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Roadmap for the Ethical Use of Horses in Sport

A British researcher has mapped out an ethical framework to help horse sports assess issues affecting their social licence to operate.

It is hoped that different organisations will use it as a starting point, to critically assess existing and proposed practices, as well as develop their own sport-specific and sustainable codes of ethics.

The Ethical Framework for the Use of Horses in Competitive Sport: Theory and Function is the first to prioritise the ethical issues surrounding the participation of non-human, non-consenting athletes in sport.

As such, it covers a significant gap, bridging existing animal welfare regulations and sports ethics frameworks to help stakeholders consider the ethical implications of interventions and/or actions. Its use would allow transparent and defensible decision and policy making.

Dr Madeleine Campbell is the Royal Veterinary College of London’s Senior Lecturer in Human:Animal Interactions and Ethics. She was previously the Wellcome Trust Clinical Research Fellow in Veterinary Ethics. Madeleine is a European Diplomate in Animal Welfare Science, Ethics and Law (Dip ECAWBM (AWSEL)), and a European and a RCVS Recognised Specialist in Equine Reproduction (DipECAR). She is also the sole Partner at Hobgoblins Equine Reproduction Centre. The research, which is open access and published in Animals, was funded by World Horse Welfare.

Diagrammatic step by step explanation of how to use the ethical framework for the use of horses in competitive sport. https://doi.org/10.3390/ani11061725

Once an ethical issue is recognised and stakeholders have been identified, Dr Campbell’s framework applies a harm-benefit (utilitarian) analysis, which should be based on the best and relevant available evidence.

Such evidence could be from peer reviewed journal papers, non-peer-reviewed books and reports (both from the issue under consideration and other related issues, such as other species, sports etc), expert opinion and stakeholder opinions. In addition, it should consider what evidence is lacking and could be obtained.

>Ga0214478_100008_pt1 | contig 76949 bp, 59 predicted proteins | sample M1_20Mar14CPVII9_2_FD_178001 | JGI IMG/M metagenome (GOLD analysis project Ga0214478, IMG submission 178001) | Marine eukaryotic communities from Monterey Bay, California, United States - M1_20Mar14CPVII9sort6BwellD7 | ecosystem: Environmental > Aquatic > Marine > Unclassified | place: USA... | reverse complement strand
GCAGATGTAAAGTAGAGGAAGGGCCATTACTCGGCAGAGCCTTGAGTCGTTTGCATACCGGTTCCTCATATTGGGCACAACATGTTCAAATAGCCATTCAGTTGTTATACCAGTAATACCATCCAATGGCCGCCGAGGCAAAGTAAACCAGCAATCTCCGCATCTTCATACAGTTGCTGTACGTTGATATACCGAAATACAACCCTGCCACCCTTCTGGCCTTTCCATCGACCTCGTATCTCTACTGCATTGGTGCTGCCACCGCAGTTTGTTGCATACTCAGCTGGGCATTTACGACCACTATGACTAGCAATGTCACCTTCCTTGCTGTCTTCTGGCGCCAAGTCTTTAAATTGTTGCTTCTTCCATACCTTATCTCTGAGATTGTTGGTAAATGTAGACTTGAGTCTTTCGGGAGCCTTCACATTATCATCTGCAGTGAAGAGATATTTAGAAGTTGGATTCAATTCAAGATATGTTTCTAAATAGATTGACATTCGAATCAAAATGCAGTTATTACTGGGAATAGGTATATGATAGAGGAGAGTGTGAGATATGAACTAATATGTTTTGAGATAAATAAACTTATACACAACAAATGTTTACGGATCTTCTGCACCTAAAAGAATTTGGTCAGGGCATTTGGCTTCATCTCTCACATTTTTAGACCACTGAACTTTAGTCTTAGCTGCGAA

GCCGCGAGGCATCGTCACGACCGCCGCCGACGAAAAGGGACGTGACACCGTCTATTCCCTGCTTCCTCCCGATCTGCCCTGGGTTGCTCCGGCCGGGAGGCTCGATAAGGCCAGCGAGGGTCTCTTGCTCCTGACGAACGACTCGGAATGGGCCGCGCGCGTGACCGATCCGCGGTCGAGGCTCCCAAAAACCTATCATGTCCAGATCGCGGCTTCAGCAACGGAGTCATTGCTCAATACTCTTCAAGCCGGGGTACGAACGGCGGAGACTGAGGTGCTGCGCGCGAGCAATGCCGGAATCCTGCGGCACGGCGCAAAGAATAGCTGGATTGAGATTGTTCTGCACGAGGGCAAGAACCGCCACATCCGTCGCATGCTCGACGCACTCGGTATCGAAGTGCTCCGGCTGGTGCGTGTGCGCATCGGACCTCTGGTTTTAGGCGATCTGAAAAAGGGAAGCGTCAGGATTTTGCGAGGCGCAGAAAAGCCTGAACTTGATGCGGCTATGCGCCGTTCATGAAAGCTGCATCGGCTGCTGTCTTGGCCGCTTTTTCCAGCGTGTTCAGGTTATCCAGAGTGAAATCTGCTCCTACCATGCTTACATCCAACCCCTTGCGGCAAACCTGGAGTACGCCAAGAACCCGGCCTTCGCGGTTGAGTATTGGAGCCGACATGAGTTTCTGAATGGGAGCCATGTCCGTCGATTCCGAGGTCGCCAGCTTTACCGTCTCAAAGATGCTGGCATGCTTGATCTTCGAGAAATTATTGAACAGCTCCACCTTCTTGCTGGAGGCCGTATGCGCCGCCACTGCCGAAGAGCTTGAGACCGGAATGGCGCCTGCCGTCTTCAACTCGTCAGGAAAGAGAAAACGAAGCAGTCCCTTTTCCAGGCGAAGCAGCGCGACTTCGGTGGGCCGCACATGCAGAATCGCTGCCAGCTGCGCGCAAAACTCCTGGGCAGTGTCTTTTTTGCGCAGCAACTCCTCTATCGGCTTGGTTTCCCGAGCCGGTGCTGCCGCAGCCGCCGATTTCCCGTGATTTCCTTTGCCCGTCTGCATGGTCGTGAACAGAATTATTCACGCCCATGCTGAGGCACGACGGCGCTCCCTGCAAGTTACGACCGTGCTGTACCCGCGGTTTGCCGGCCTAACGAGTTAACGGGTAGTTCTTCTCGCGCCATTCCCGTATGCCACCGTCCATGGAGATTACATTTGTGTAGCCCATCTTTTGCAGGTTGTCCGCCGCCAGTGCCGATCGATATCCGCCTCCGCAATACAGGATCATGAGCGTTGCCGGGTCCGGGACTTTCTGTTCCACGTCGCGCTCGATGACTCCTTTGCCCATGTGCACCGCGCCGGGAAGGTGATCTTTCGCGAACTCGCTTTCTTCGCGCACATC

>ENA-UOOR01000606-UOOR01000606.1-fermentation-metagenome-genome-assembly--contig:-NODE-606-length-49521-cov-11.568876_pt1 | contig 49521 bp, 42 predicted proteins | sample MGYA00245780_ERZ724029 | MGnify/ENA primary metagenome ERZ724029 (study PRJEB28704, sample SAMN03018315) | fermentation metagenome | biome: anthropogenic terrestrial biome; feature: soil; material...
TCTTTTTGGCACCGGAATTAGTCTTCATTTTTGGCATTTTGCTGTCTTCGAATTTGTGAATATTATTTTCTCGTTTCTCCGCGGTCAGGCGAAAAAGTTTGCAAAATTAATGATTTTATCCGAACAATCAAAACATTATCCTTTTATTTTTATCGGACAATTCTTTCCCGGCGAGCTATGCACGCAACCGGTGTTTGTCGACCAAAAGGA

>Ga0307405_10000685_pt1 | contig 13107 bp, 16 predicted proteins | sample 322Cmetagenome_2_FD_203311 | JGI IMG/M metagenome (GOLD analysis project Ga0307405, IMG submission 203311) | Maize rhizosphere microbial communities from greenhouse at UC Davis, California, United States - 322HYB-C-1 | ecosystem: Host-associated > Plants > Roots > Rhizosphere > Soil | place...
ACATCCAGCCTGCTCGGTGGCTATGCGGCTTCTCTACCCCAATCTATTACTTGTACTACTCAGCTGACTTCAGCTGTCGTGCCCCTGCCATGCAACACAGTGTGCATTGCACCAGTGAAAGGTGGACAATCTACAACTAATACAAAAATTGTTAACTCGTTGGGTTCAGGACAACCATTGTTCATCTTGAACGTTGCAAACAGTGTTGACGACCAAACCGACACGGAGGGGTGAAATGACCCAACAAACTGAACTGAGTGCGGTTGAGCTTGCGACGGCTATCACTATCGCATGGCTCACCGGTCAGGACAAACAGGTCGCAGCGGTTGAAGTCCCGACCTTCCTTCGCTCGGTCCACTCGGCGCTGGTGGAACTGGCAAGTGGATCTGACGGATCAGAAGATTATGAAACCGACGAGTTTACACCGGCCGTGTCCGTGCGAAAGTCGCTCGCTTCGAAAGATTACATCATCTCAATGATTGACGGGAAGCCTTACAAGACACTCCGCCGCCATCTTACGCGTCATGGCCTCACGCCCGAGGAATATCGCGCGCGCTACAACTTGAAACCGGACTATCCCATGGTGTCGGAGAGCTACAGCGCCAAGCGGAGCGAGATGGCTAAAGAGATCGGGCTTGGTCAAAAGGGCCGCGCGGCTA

The preliminary conclusions from the harm-benefit analysis is then tested against the ‘central tenets’ which are:

  • Minimisation of negative welfare effects and maximisation of positive welfare effects for horses.
  • Identification of and mitigation agains avoidable, unnecessary risk to horses
  • Compliance with governing body regulations and the law.

By doing this, the mainly utilitarian approach of this framework is broadened to integrate alternative ethical theories such as virtue ethics and deontology.

Deontology is an ethical theory that uses rules (e.g. universal moral laws such as ‘don’t lie’) to distinguish right from wrong. Virtue ethics emphasise traits of character such as empathy, compassion, kindness, loyalty, etc… Whereas utilitarianism advocates actions that promote the greatest good to the greatest number.

The reliance on testing against the ‘central tenets’ assists in resolving conflicts and competing interests, such as when the harm-benefit analysis provides overall benefit to one stakeholder and harms another.

For example, a particular conclusion from the harm-benefit analysis might provide a substantial economic benefit to many humans but involve the acceptance of an identifiable risk to equine welfare which could be mitigated against.

In this case, implementing the preliminary conclusion would contravene one of the central tenets which highlight that priority should be given to the equine (not human) interests.

In contrast, the framework does not say anything about the relative weighing of different and sometimes conflicting interests among humans, allowing the users of the framework to resolve these.

“The aim of developing a novel ethical framework for the use of horses in competitive sport is to provide stakeholders—whether they be regulators, owners, trainers, riders/drivers, vets, legislators, members of the public or others—with a tool which they might apply to the consideration of the ethical questions which inevitably arise in relation to equestrian sport” writes Dr Campbell.

“The purpose of the framework proposed is absolutely not to tell any stakeholder what conclusion they ought to be reaching on any particular issue. Rather, the framework is a tool: a logical method which may be used by stakeholders to reach a defensible consensus decision when faced with an ethically challenging scenario.

“Such use, it is hoped, will serve both to underwrite the continuation of the social license to use horses in sport and also to enable those within equestrian sport to critically assess existing and proposed practices and to make welfare-improving adjustments to practice if/where necessary”

Follow this link to download and read the full paper, which includes an excellent and very accessible review of ethical frameworks, their purpose, structure and limitations.

The article includes a worked example of using the ethical framework to analyse the question of whether all horses being kept in a stable require daily turnout.

Dr Campbell’s framework is currently being tested and refined in consultation with industry stakeholders, and the results of this work will be published in future.

 

 

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